In mid-February ACE Aotearoa participated in a climate change webinar organised by the global network PIMA (Promoting Interrogating and Mobilising Adult education), CASAE (Canadian Association for the Study of Adult Education) and SCUTREA (a UK professional network of adult educators). Colin McGregor, ACE Aotearoa’s Director is a member of PIMA, and joined the international group of about 50 to discuss the devastating impacts of climate change and disaster capitalism/resource extraction on vulnerable communities.

Prior to the webinar a video, Women Hold Up the Sky, was circulated. The film told the story of women in three southern African countries whose land, lives and livelihoods have been crushed by the combined impacts of Big Oil or Big Coal and climate change.

It showed how empowered indigenous women, those most responsible for growing food for their families, have used the adult education tools of theatre, song and dance to bring their women together, develop skills and fight back. They are still not winning. Neither are they giving up.

These communities have been the least responsible for climate change, but they are forced to carry the greater burden. Climate change injustice is an international and national problem.

There was discussion during the webinar about what this means for our adult educators. The suggestions focused on: finding ways to teach our communities about climate change and disaster capitalism in a way that is relevant to them (e.g. while ‘mining’ may not be a problem for our own communities – food security might be); and working to broaden the community’s knowledge about these issues so that, not only can they show solidarity for those most impacted by climate change, but they can develop a counter narrative to capitalism’s strongly supported story and flawed logic that extraction, profit and growth are good and necessary – while some people are expendable.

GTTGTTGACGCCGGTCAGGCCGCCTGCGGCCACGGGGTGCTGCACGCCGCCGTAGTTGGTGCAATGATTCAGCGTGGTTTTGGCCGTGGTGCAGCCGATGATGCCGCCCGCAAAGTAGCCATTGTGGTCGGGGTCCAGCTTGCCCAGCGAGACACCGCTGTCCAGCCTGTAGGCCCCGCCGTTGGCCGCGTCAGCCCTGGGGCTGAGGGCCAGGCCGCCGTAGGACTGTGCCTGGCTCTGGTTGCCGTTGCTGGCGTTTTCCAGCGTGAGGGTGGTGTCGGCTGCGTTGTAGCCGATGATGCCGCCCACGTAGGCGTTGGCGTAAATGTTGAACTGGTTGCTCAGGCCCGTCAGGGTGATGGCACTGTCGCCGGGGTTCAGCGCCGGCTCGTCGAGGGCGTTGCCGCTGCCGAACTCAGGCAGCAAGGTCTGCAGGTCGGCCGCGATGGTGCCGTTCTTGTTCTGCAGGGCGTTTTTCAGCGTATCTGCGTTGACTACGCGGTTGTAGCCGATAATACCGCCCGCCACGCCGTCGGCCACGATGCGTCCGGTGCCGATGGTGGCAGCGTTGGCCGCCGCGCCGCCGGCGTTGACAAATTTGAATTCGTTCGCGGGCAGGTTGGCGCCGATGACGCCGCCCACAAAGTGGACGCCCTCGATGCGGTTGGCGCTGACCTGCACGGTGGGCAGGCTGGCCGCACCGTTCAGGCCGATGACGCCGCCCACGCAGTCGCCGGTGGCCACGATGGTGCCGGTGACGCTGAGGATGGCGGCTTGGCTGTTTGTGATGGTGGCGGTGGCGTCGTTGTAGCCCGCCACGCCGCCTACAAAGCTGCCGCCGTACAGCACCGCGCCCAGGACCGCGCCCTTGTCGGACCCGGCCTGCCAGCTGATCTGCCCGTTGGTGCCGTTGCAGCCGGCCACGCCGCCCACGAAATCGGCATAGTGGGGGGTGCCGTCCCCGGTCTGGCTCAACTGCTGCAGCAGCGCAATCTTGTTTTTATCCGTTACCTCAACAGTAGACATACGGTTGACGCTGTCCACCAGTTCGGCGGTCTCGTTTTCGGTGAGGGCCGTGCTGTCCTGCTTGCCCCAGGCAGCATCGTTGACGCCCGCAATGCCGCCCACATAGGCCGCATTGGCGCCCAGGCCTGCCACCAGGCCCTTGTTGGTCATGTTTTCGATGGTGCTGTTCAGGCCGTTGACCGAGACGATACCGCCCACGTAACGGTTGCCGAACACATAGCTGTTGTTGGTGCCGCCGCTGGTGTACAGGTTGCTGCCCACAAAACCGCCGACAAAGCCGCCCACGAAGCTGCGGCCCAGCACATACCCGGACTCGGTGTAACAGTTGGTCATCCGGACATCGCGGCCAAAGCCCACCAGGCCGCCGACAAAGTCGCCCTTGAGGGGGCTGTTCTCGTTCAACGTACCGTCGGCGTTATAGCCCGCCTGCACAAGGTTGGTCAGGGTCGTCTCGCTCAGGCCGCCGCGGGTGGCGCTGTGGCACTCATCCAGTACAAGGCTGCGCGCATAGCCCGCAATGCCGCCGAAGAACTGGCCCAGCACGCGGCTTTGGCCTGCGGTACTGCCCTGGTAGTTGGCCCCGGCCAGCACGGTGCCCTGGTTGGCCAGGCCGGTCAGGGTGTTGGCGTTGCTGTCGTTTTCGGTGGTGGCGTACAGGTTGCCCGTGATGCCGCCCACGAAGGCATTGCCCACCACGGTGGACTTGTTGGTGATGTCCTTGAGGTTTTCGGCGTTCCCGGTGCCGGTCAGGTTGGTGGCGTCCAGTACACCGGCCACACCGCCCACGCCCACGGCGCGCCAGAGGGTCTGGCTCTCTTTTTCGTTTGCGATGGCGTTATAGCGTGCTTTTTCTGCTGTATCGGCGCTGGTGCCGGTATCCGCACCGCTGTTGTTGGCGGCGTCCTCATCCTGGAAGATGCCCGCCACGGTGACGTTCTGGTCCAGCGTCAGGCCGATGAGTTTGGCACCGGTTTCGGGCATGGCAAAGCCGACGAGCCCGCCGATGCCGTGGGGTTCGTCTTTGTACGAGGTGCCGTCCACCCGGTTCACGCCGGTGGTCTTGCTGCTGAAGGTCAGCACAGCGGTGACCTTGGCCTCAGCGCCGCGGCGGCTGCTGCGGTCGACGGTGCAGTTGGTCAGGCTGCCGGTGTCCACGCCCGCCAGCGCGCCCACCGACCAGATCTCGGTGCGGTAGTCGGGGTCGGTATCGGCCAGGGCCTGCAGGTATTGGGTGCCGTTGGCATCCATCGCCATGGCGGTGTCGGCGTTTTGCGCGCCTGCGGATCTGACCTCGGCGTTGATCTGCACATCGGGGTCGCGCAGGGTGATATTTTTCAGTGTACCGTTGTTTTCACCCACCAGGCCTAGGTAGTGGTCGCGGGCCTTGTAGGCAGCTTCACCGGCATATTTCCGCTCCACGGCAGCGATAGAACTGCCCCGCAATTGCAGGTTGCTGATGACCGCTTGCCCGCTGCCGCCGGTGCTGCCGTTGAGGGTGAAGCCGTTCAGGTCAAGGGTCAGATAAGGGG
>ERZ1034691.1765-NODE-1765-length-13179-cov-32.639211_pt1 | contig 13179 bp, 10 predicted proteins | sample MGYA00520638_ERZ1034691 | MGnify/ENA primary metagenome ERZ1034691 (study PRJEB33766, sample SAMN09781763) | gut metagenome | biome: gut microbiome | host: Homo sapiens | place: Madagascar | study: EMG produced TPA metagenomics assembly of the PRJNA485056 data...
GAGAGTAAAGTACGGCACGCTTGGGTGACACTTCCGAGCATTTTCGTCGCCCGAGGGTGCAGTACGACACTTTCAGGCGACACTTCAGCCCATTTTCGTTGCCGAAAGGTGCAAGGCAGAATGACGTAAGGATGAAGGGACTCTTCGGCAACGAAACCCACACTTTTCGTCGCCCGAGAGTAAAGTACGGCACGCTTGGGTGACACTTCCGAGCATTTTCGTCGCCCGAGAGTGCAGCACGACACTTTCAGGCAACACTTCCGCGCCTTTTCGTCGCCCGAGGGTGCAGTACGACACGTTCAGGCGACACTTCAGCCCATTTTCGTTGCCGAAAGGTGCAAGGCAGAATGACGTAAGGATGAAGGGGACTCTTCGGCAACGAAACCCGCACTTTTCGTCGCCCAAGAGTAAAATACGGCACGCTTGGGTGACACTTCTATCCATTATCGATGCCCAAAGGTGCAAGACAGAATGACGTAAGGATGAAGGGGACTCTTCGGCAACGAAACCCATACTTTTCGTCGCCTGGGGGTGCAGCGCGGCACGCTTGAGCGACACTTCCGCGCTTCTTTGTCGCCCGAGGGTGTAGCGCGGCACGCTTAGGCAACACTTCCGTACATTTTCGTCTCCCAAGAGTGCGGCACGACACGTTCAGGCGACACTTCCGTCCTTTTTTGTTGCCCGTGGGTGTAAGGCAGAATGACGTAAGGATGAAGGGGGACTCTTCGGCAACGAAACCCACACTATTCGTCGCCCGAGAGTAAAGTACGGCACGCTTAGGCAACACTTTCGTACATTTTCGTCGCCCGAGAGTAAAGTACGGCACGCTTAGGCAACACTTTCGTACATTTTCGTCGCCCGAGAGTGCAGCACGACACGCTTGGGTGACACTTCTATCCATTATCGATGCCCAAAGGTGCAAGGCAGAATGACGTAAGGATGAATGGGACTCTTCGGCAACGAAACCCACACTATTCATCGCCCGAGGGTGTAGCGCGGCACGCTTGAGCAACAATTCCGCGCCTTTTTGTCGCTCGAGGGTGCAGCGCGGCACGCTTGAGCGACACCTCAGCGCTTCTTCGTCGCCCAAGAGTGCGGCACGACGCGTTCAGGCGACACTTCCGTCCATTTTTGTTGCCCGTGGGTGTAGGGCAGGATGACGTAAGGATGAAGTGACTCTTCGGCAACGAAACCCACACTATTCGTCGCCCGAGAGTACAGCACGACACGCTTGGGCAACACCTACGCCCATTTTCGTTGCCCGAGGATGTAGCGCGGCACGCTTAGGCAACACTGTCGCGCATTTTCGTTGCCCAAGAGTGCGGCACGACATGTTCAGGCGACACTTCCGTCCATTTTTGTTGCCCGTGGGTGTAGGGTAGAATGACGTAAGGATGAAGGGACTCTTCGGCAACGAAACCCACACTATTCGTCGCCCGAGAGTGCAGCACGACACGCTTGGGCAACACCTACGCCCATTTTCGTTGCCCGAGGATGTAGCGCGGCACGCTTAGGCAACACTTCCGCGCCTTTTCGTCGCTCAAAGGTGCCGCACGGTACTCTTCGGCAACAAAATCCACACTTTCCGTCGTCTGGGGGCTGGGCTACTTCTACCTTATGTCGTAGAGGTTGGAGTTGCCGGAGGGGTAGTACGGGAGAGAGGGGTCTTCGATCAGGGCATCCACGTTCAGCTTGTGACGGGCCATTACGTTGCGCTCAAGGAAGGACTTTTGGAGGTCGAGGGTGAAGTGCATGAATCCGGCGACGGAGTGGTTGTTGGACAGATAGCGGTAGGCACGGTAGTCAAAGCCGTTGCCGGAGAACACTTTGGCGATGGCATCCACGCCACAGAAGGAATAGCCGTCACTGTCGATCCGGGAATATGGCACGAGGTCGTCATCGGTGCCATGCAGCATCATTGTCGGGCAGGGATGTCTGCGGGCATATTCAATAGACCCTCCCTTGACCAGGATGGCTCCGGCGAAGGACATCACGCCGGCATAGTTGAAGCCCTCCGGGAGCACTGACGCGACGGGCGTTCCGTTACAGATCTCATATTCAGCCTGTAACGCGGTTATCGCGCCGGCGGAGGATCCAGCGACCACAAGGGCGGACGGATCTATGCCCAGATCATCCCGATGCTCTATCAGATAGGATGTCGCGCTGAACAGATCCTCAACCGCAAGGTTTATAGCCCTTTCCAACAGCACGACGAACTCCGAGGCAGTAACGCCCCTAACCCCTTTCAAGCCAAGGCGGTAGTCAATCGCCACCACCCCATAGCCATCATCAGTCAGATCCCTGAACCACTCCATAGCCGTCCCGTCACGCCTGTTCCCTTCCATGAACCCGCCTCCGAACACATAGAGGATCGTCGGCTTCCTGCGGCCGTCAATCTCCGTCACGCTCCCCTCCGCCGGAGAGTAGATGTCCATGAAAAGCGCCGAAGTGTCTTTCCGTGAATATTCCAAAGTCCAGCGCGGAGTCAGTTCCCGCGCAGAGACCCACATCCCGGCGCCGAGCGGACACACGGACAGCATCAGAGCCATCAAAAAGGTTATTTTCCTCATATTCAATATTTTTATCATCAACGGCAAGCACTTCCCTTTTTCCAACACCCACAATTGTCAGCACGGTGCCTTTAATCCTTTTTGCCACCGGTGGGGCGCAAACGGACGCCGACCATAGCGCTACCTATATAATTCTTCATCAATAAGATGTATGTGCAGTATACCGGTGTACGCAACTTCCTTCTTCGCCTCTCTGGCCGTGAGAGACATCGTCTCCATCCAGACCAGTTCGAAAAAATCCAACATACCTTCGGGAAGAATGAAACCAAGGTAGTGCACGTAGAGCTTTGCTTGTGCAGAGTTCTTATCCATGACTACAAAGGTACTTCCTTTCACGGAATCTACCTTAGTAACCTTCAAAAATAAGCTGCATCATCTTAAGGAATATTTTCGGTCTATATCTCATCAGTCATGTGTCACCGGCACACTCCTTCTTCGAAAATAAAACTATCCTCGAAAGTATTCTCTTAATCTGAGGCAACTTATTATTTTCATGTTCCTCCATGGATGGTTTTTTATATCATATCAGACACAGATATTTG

And they can, as many of our community organisations in Aotearoa are already doing, educate people about sustainable development – as well as the ethics and politics of climate change.

If you would like to use the documentary ‘Women hold up the sky’ for educational purposes, WoMin African Alliance will be honoured. Their main request is that you send the request to them at so that they can track how far the film is traveling and make a record as part of social impact monitoring. They are also keen to follow up with people to glean feedback for use in our documentation about the film’s journey.